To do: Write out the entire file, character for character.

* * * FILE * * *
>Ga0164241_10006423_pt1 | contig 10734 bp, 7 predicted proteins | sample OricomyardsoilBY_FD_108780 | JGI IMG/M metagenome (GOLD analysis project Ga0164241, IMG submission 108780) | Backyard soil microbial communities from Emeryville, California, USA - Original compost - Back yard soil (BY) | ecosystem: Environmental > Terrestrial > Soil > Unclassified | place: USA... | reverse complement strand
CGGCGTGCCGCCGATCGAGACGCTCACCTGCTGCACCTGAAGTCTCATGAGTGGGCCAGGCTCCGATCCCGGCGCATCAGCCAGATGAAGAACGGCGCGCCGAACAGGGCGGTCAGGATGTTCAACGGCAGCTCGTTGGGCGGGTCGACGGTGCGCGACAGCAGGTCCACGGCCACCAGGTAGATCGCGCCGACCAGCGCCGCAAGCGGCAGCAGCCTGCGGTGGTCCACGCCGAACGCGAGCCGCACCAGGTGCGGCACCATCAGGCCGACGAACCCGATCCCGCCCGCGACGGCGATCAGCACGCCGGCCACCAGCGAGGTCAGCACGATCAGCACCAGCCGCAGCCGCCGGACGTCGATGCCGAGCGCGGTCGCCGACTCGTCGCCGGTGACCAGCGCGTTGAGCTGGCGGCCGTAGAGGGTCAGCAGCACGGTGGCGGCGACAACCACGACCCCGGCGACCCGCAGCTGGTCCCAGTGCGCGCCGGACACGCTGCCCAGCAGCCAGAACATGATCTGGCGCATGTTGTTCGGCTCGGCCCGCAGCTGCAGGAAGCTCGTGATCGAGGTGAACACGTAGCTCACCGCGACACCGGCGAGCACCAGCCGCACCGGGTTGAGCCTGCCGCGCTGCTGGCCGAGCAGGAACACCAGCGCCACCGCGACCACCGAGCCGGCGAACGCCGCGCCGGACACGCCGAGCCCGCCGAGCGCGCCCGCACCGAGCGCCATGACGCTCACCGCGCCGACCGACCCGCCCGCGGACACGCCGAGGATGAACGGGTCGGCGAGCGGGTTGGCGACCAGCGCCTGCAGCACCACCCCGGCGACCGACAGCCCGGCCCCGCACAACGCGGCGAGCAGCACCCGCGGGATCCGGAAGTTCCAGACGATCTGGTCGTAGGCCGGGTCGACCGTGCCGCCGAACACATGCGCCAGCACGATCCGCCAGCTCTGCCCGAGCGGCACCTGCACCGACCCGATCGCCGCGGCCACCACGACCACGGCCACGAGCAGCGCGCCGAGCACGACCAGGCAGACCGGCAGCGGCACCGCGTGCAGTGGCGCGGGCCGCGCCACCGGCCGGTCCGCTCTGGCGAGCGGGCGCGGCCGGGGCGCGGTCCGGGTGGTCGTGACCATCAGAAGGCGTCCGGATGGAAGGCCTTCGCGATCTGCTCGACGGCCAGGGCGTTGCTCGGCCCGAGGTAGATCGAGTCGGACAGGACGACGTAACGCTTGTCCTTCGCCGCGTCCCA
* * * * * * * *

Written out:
>Ga0164241_10006423_pt1 | contig 10734 bp, 7 predicted proteins | sample OricomyardsoilBY_FD_108780 | JGI IMG/M metagenome (GOLD analysis project Ga0164241, IMG submission 108780) | Backyard soil microbial communities from Emeryville, California, USA - Original compost - Back yard soil (BY) | ecosystem: Environmental > Terrestrial > Soil > Unclassified | place: USA... | reverse complement strand
CGGCGTGCCGCCGATCGAGACGCTCACCTGCTGCACCTGAAGTCTCATGAGTGGGCCAGGCTCCGATCCCGGCGCATCAGCCAGATGAAGAACGGCGCGCCGAACAGGGCGGTCAGGATGTTCAACGGCAGCTCGTTGGGCGGGTCGACGGTGCGCGACAGCAGGTCCACGGCCACCAGGTAGATCGCGCCGACCAGCGCCGCAAGCGGCAGCAGCCTGCGGTGGTCCACGCCGAACGCGAGCCGCACCAGGTGCGGCACCATCAGGCCGACGAACCCGATCCCGCCCGCGACGGCGATCAGCACGCCGGCCACCAGCGAGGTCAGCACGATCAGCACCAGCCGCAGCCGCCGGACGTCGATGCCGAGCGCGGTCGCCGACTCGTCGCCGGTGACCAGCGCGTTGAGCTGGCGGCCGTAGAGGGTCAGCAGCACGGTGGCGGCGACAACCACGACCCCGGCGACCCGCAGCTGGTCCCAGTGCGCGCCGGACACGCTGCCCAGCAGCCAGAACATGATCTGGCGCATGTTGTTCGGCTCGGCCCGCAGCTGCAGGAAGCTCGTGATCGAGGTGAACACGTAGCTCACCGCGACACCGGCGAGCACCAGCCGCACCGGGTTGAGCCTGCCGCGCTGCTGGCCGAGCAGGAACACCAGCGCCACCGCGACCACCGAGCCGGCGAACGCCGCGCCGGACACGCCGAGCCCGCCGAGCGCGCCCGCACCGAGCGCCATGACGCTCACCGCGCCGACCGACCCGCCCGCGGACACGCCGAGGATGAACGGGTCGGCGAGCGGGTTGGCGACCAGCGCCTGCAGCACCACCCCGGCGACCGACAGCCCGGCCCCGCACAACGCGGCGAGCAGCACCCGCGGGATCCGGAAGTTCCAGACGATCTGGTCGTAGGCCGGGTCGACCGTGCCGCCGAACACATGCGCCAGCACGATCCGCCAGCTCTGCCCGAGCGGCACCTGCACCGACCCGATCGCCGCGGCCACCACGACCACGGCCACGAGCAGCGCGCCGAGCACGACCAGGCAGACCGGCAGCGGCACCGCGTGCAGTGGCGCGGGCCGCGCCACCGGCCGGTCCGCTCTGGCGAGCGGGCGCGGCCGGGGCGCGGTCCGGGTGGTCGTGACCATCAGAAGGCGTCCGGATGGAAGGCCTTCGCGATCTGCTCGACGGCCAGGGCGTTGCTCGGCCCGAGGTAGATCGAGTCGGACAGGACGACGTAACGCTTGTCCTTCGCCGCGTCCCA